These words are from Dr. Frederica Perera of Columbia University, a winner of the prestigious Heinz Award from the Heinz Family Foundation:
Exposure to endocrine disruptors in the air can alter the normal hormonal signaling and affect growth and development, so there is a tendency for some children to become more obese. We are concerned about pre-natal exposures because they can cause greater absorption and retention of toxics in the developing child. Because such children have immature biological defenses against exposures, chronic diseases that affect someone later in life can be seeded.
This was the result of a public health study to which the Columbia University environmental health researcher had devoted 10 years. Previous research had linked air pollution with low birth weight, infant mortality, asthma and other respiratory illnesses, slow brain development, and allergies. Dr. Perera, having studied 720 mothers and their children for a decade, added childhood obesity to this list.
At the end of last year, Environmental Health Perspectives published a study from the Keck School of Medicine at the University of Southern California, which pointed an accusatory finger at the combination of air pollution from motorized vehicles and secondhand cigarette smoke. There had been other studies indicating that secondhand smoke could be a childhood obesity villain, and others that suggested roadway pollution was also to blame. This one looked at the combined effects, reporting all the complicated details of how much each factor influenced the subjects.
The research included 3,318 children who were part of the Southern California Children’s Health Study and whose Body Mass Index numbers were measured annually over 8 years. It highlighted the combinatory effect of the two harmful influences. The word synergy expresses the idea that the whole can be more than the sum of its parts, and a synergistic effect is what the researchers found. Journalist Ryan White says the study found:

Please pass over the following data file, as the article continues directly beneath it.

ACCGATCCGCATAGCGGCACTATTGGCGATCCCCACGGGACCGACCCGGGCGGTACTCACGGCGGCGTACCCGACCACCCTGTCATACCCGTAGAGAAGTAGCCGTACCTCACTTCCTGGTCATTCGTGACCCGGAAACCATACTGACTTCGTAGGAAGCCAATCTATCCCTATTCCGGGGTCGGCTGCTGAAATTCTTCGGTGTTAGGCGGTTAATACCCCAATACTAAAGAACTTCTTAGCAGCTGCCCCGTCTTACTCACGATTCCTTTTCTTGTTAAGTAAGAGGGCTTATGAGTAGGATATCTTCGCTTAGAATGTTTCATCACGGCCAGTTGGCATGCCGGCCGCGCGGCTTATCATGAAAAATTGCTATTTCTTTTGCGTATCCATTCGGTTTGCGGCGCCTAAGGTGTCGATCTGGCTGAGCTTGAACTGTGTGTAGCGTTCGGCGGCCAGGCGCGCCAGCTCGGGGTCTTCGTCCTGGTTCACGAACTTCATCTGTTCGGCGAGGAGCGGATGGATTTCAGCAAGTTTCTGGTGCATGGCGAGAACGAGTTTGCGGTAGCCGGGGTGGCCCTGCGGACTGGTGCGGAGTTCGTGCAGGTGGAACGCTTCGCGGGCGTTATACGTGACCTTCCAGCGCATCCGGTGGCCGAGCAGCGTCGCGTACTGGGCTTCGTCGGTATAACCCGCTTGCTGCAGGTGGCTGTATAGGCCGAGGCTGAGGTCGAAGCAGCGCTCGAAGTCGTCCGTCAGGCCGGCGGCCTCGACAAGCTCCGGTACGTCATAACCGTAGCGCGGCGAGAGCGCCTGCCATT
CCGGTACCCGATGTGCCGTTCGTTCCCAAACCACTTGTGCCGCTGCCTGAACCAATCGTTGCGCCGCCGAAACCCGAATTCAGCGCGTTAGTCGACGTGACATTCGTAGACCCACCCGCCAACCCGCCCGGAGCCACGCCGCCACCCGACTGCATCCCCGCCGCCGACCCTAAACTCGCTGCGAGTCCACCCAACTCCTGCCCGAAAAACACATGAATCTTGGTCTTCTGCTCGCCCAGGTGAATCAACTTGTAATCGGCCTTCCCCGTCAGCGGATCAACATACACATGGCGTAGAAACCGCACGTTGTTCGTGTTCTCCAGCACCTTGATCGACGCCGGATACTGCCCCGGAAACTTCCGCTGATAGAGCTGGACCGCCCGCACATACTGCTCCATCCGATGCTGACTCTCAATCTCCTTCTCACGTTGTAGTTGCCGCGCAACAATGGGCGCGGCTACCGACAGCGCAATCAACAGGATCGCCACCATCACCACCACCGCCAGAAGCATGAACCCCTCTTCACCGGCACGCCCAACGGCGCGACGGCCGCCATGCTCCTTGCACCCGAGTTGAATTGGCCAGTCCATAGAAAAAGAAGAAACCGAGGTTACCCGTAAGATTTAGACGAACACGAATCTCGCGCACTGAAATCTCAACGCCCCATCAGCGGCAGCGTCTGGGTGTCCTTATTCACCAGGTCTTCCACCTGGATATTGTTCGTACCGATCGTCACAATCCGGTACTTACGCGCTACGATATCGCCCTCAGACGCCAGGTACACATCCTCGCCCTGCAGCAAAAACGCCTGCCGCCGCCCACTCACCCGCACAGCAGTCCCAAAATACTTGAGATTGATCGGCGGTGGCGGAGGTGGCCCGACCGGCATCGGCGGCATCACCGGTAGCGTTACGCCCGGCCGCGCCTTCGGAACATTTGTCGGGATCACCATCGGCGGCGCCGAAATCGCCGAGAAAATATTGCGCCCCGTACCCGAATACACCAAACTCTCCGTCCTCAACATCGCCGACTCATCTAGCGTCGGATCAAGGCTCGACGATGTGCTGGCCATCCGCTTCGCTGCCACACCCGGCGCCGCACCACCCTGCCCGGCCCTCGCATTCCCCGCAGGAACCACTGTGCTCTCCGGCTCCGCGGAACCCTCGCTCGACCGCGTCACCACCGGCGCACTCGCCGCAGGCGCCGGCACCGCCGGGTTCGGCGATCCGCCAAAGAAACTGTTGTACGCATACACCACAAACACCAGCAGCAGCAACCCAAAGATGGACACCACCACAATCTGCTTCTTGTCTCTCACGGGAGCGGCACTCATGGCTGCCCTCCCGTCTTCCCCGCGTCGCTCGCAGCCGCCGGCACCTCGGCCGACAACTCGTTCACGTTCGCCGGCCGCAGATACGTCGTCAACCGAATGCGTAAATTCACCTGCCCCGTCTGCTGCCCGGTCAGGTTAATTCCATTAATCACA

Exposure to high levels of roadway pollution alone was associated with average increases of 0.80 BMI units…while children with secondhand smoke exposure and low roadway pollution averaged 0.85 higher.. But when investigators looked at children with high exposures to both tobacco smoke and air pollution, their BMIs were on average 2.15 higher over eight years.
Adding 0.80 to 0.85 gives your 1.65, not 2.15, and that’s what synergy is all about. Another academic term put to use here is “confounder,” which is a factor that would skew the results. But this study meticulously weeded out confounders—a large number of them, including socio-economic status, population density, the child’s participation in sports, the child’s history of asthma, the “walkability” of the child’s neighborhood and the availability of recreational facilities, and many other factors. Although the scientists do not fully understand why the combination of roadway pollution and secondhand smoke should have such an emphatic effect, they believe the results are clear.
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Source: “Decade-long study wins Heinz Award after findings include link between air pollution, obesity.” post-gazette.com, 05/18/15
Source: “Combo of tobacco smoke, road pollution tied to childhood obesity,” CenterForHealthJournalism.org, 12/03/14
Image by William Warby